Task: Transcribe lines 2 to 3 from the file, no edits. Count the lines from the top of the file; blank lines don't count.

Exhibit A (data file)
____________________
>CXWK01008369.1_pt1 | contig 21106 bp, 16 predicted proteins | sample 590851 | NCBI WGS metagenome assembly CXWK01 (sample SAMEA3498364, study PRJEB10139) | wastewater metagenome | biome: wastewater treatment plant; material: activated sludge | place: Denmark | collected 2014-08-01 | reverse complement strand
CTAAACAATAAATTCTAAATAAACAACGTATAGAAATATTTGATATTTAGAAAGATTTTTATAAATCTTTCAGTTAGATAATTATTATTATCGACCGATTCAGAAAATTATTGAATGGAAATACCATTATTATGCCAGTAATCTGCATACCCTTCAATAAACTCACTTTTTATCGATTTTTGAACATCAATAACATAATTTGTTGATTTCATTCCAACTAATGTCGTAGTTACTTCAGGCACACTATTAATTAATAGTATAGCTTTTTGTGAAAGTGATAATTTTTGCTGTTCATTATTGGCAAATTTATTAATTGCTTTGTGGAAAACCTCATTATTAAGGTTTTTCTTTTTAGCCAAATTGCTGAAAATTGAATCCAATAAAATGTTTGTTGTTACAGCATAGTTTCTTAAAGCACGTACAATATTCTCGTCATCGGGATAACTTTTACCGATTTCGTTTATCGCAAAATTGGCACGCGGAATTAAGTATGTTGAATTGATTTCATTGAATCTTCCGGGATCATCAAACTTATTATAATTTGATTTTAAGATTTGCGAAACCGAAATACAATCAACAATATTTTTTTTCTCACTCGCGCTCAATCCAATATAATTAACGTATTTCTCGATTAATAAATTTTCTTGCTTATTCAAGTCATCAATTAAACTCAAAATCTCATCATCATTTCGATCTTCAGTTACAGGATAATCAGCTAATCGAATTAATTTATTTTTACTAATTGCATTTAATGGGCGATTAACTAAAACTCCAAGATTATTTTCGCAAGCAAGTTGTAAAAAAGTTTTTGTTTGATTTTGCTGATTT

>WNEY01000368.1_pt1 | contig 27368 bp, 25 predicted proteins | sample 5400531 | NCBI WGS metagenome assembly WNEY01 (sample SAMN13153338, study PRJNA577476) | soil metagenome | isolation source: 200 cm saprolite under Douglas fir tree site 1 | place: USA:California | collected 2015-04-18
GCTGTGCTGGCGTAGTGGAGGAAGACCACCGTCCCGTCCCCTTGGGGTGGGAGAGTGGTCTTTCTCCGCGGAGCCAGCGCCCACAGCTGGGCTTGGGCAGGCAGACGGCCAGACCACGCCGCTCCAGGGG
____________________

CTAAACAATAAATTCTAAATAAACAACGTATAGAAATATTTGATATTTAGAAAGATTTTTATAAATCTTTCAGTTAGATAATTATTATTATCGACCGATTCAGAAAATTATTGAATGGAAATACCATTATTATGCCAGTAATCTGCATACCCTTCAATAAACTCACTTTTTATCGATTTTTGAACATCAATAACATAATTTGTTGATTTCATTCCAACTAATGTCGTAGTTACTTCAGGCACACTATTAATTAATAGTATAGCTTTTTGTGAAAGTGATAATTTTTGCTGTTCATTATTGGCAAATTTATTAATTGCTTTGTGGAAAACCTCATTATTAAGGTTTTTCTTTTTAGCCAAATTGCTGAAAATTGAATCCAATAAAATGTTTGTTGTTACAGCATAGTTTCTTAAAGCACGTACAATATTCTCGTCATCGGGATAACTTTTACCGATTTCGTTTATCGCAAAATTGGCACGCGGAATTAAGTATGTTGAATTGATTTCATTGAATCTTCCGGGATCATCAAACTTATTATAATTTGATTTTAAGATTTGCGAAACCGAAATACAATCAACAATATTTTTTTTCTCACTCGCGCTCAATCCAATATAATTAACGTATTTCTCGATTAATAAATTTTCTTGCTTATTCAAGTCATCAATTAAACTCAAAATCTCATCATCATTTCGATCTTCAGTTACAGGATAATCAGCTAATCGAATTAATTTATTTTTACTAATTGCATTTAATGGGCGATTAACTAAAACTCCAAGATTATTTTCGCAAGCAAGTTGTAAAAAAGTTTTTGTTTGATTTTGCTGATTT

>WNEY01000368.1_pt1 | contig 27368 bp, 25 predicted proteins | sample 5400531 | NCBI WGS metagenome assembly WNEY01 (sample SAMN13153338, study PRJNA577476) | soil metagenome | isolation source: 200 cm saprolite under Douglas fir tree site 1 | place: USA:California | collected 2015-04-18